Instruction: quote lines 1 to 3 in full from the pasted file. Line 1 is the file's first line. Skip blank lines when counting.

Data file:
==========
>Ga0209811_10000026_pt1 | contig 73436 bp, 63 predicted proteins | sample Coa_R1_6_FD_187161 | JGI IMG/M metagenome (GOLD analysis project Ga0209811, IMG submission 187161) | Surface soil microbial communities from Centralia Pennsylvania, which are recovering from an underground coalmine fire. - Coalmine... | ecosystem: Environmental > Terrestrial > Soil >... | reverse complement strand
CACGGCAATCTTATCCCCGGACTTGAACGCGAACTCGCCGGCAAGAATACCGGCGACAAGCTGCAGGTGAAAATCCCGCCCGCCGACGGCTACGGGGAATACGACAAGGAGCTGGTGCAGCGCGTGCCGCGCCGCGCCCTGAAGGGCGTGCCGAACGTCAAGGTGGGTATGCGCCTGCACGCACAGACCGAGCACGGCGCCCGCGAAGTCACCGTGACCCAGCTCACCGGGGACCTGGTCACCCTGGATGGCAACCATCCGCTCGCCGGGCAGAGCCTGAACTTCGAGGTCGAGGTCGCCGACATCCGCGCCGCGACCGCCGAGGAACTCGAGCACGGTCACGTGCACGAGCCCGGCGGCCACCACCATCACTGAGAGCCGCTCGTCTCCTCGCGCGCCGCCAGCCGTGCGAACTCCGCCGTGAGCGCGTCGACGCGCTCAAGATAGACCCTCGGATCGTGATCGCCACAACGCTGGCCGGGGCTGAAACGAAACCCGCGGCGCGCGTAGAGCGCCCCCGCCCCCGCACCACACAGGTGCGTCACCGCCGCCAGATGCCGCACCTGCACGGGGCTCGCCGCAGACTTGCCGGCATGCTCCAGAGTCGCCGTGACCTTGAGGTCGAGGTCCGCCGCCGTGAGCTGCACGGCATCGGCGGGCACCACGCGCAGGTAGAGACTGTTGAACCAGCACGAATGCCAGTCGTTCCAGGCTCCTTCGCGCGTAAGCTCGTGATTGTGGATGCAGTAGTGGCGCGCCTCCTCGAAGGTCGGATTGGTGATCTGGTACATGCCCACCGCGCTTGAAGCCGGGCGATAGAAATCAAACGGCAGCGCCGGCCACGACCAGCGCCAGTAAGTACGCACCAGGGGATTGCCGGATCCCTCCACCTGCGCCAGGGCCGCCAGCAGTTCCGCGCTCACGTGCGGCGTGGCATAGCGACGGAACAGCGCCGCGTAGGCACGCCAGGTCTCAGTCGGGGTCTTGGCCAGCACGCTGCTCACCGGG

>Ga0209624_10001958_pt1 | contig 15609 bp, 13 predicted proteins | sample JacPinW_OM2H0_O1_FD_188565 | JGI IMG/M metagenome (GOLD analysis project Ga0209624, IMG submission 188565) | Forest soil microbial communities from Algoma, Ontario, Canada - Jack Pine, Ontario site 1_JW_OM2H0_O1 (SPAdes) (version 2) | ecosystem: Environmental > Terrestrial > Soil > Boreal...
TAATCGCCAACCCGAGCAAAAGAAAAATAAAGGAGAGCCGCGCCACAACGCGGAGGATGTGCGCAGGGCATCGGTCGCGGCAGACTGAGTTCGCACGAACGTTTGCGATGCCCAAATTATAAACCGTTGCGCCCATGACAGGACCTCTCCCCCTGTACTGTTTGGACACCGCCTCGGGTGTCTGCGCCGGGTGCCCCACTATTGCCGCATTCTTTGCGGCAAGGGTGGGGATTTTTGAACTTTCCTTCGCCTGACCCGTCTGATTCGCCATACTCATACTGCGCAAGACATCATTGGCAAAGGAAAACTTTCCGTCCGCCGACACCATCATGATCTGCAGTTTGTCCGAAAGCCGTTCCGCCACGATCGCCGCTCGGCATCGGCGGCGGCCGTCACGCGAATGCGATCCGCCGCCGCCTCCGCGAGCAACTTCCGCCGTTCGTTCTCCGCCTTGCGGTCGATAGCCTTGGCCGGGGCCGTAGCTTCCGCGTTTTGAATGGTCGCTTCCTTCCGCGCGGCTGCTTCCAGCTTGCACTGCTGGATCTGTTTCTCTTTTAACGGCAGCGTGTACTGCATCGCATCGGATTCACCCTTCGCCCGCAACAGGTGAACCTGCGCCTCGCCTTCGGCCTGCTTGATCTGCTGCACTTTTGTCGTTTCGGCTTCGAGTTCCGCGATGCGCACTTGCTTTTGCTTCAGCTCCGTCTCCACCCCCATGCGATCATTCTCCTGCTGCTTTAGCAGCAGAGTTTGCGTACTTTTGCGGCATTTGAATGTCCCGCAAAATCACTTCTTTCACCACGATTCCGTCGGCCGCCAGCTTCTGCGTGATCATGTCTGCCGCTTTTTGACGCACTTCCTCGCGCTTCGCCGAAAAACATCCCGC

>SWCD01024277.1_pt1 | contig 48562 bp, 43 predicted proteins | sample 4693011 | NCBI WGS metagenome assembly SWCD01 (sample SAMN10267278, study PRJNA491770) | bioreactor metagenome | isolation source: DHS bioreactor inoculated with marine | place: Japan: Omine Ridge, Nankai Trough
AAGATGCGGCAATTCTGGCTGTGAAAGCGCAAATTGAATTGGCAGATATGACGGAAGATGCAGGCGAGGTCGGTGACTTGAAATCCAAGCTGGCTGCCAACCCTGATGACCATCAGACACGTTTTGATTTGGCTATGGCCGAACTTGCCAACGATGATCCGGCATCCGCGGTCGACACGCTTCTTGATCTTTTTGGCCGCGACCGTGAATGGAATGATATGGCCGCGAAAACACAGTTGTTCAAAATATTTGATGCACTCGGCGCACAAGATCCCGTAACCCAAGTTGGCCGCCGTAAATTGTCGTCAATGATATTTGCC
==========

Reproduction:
>Ga0209811_10000026_pt1 | contig 73436 bp, 63 predicted proteins | sample Coa_R1_6_FD_187161 | JGI IMG/M metagenome (GOLD analysis project Ga0209811, IMG submission 187161) | Surface soil microbial communities from Centralia Pennsylvania, which are recovering from an underground coalmine fire. - Coalmine... | ecosystem: Environmental > Terrestrial > Soil >... | reverse complement strand
CACGGCAATCTTATCCCCGGACTTGAACGCGAACTCGCCGGCAAGAATACCGGCGACAAGCTGCAGGTGAAAATCCCGCCCGCCGACGGCTACGGGGAATACGACAAGGAGCTGGTGCAGCGCGTGCCGCGCCGCGCCCTGAAGGGCGTGCCGAACGTCAAGGTGGGTATGCGCCTGCACGCACAGACCGAGCACGGCGCCCGCGAAGTCACCGTGACCCAGCTCACCGGGGACCTGGTCACCCTGGATGGCAACCATCCGCTCGCCGGGCAGAGCCTGAACTTCGAGGTCGAGGTCGCCGACATCCGCGCCGCGACCGCCGAGGAACTCGAGCACGGTCACGTGCACGAGCCCGGCGGCCACCACCATCACTGAGAGCCGCTCGTCTCCTCGCGCGCCGCCAGCCGTGCGAACTCCGCCGTGAGCGCGTCGACGCGCTCAAGATAGACCCTCGGATCGTGATCGCCACAACGCTGGCCGGGGCTGAAACGAAACCCGCGGCGCGCGTAGAGCGCCCCCGCCCCCGCACCACACAGGTGCGTCACCGCCGCCAGATGCCGCACCTGCACGGGGCTCGCCGCAGACTTGCCGGCATGCTCCAGAGTCGCCGTGACCTTGAGGTCGAGGTCCGCCGCCGTGAGCTGCACGGCATCGGCGGGCACCACGCGCAGGTAGAGACTGTTGAACCAGCACGAATGCCAGTCGTTCCAGGCTCCTTCGCGCGTAAGCTCGTGATTGTGGATGCAGTAGTGGCGCGCCTCCTCGAAGGTCGGATTGGTGATCTGGTACATGCCCACCGCGCTTGAAGCCGGGCGATAGAAATCAAACGGCAGCGCCGGCCACGACCAGCGCCAGTAAGTACGCACCAGGGGATTGCCGGATCCCTCCACCTGCGCCAGGGCCGCCAGCAGTTCCGCGCTCACGTGCGGCGTGGCATAGCGACGGAACAGCGCCGCGTAGGCACGCCAGGTCTCAGTCGGGGTCTTGGCCAGCACGCTGCTCACCGGG

>Ga0209624_10001958_pt1 | contig 15609 bp, 13 predicted proteins | sample JacPinW_OM2H0_O1_FD_188565 | JGI IMG/M metagenome (GOLD analysis project Ga0209624, IMG submission 188565) | Forest soil microbial communities from Algoma, Ontario, Canada - Jack Pine, Ontario site 1_JW_OM2H0_O1 (SPAdes) (version 2) | ecosystem: Environmental > Terrestrial > Soil > Boreal...